A fall in U.S. soup sales didn’t deter Camden-based Campbell Soup Co., which on Monday reported an 11 percent increase in profits, to $187 million, for the quarter ended May 1.
Chief Operating Officer Denise Morrison, who succeeds CEO Douglas R. Conant on July 31, spoke about her plans to reignite soup sales during a conference call, in which she told Wall Street analysts Campbell “has really rallied, and is pretty energized by some of the things that are coming along.”
Total sales in the quarter increased 1 percent, to $1.8 billion, with a 10 percent increase in Pepperidge Farm baked products and snacks, and a strong performance by North American food service helping offset an 8 percent decline in U.S. soup, sauce and beverage sales.
The company told analysts it is raising soup prices to offset cost inflation, but did not give specifics.
“The soup category is being shopped differently than in former years,” Morrison said. “We definitely have evidence that stock-up trips are down” as shoppers struggle with rising gas prices and other economic pressures. “However, soup continues to be one of the most pervasive foods items in the consumer basket.”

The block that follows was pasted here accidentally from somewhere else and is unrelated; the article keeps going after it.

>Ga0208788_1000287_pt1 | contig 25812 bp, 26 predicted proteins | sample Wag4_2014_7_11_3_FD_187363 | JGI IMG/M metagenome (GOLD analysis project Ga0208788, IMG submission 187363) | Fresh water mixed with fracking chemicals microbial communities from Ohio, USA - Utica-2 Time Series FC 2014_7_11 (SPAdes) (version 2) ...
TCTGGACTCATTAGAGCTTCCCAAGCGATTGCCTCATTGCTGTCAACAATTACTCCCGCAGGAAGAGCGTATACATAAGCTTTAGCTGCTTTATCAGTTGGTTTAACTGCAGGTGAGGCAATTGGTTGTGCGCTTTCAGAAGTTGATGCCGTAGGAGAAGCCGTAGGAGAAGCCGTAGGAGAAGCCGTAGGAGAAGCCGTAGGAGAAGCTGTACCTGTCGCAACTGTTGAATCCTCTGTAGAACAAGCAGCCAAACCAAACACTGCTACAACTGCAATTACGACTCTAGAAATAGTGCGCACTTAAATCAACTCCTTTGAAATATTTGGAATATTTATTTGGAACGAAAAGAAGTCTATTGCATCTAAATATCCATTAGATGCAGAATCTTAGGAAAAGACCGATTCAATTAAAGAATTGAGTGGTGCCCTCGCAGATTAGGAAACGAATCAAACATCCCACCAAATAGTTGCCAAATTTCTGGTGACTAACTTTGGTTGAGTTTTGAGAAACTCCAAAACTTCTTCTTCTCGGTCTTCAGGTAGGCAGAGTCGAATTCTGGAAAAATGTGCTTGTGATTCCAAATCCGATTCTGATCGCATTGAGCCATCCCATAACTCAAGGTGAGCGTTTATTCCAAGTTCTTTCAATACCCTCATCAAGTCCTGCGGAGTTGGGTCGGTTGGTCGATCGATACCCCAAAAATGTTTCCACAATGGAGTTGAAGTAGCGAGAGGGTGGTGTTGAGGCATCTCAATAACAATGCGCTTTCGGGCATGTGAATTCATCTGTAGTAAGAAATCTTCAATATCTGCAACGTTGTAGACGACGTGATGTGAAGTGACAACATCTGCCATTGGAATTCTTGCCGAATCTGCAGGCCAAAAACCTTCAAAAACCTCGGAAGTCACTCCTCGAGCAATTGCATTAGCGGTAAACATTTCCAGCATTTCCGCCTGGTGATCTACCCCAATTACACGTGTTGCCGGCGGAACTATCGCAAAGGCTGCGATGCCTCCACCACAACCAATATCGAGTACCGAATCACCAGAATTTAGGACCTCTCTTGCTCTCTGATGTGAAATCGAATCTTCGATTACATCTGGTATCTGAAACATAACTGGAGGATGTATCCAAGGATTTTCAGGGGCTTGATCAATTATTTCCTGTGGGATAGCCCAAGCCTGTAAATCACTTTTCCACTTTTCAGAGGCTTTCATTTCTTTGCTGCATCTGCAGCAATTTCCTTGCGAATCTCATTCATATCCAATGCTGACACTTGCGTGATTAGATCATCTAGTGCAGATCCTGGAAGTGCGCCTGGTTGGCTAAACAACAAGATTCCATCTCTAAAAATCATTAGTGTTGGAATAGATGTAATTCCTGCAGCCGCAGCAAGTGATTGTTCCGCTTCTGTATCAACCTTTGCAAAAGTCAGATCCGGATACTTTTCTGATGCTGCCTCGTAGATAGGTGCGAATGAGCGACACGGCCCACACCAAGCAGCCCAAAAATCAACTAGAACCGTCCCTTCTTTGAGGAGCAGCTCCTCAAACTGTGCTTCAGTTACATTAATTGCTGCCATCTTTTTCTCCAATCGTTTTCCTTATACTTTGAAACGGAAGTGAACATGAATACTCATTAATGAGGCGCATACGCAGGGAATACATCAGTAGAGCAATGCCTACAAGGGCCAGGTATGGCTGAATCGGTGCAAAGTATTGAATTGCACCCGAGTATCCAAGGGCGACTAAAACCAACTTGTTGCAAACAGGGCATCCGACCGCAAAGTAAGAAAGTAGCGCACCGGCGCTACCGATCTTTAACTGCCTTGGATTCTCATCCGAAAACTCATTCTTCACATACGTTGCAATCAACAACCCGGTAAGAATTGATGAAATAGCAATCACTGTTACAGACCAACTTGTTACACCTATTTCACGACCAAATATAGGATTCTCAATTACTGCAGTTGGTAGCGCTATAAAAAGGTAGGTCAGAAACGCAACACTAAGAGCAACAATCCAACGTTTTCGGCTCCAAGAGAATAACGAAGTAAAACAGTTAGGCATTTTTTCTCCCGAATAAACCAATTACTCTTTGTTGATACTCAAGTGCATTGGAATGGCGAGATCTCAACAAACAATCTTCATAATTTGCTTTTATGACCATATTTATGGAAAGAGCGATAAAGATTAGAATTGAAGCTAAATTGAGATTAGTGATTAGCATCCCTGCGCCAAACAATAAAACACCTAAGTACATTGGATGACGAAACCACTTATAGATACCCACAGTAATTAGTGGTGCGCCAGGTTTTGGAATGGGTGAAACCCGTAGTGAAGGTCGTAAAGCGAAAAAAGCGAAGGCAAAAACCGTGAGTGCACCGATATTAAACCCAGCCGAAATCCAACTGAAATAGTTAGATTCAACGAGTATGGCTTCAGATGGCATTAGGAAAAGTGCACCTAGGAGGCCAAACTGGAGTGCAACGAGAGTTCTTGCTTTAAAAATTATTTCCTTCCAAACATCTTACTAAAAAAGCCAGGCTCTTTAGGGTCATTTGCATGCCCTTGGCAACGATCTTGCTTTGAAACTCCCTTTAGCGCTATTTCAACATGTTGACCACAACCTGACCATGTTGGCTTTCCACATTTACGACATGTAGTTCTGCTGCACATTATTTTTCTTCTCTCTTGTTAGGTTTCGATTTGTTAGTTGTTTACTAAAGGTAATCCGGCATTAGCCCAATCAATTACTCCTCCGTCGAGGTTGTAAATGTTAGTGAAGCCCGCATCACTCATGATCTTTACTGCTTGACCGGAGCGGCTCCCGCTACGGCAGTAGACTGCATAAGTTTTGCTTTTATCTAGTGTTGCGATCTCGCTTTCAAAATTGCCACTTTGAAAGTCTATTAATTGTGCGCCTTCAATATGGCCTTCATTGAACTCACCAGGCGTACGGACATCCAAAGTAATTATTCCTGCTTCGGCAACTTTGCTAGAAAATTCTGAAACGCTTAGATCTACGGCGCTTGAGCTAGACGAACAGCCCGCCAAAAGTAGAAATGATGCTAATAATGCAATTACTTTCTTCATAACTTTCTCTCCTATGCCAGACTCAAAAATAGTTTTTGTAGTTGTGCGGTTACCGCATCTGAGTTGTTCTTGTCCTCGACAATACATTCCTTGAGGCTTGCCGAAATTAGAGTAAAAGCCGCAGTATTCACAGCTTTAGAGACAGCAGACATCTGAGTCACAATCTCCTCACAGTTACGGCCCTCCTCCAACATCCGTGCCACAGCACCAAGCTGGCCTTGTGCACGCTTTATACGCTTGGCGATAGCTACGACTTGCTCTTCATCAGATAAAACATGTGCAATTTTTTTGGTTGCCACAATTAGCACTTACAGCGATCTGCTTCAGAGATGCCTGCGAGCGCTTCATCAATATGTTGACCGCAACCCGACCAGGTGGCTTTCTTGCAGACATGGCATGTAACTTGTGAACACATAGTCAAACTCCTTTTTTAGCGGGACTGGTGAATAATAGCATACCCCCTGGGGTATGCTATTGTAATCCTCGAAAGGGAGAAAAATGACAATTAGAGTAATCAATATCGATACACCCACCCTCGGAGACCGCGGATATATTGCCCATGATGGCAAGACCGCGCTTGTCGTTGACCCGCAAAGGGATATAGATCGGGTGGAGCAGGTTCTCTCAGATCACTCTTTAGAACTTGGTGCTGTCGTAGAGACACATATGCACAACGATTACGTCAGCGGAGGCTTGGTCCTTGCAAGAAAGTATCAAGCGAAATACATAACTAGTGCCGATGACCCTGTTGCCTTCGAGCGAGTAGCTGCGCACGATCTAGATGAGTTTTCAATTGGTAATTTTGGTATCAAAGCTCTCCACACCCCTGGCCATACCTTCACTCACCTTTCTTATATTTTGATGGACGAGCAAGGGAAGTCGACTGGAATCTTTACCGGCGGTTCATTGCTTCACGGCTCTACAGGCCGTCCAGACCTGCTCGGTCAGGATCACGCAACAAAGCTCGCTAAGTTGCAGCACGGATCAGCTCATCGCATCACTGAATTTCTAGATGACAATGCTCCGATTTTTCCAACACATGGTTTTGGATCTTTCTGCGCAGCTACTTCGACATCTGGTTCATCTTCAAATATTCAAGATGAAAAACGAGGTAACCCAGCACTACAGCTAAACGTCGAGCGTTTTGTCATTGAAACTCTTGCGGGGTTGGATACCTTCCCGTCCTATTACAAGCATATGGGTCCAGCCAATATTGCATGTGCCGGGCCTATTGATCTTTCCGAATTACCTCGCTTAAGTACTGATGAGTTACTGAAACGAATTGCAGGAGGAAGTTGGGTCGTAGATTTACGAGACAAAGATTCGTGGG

Morrison said she doesn’t know if consumers have changed their shopping habits permanently, “but we have to operate our business given the fact that is the reality we are in now.” She said 64 percent of people live paycheck to paycheck, and one in six receives some form of government assistance: “That is a large population, and we need to take that into consideration.”
Still, she said, Campbell, the category leader, is in “over 85 percent of households, with multiple cans in the pantry.” The company will roll out innovative products in the current quarter “that will bring news to the category and increase” soup consumption.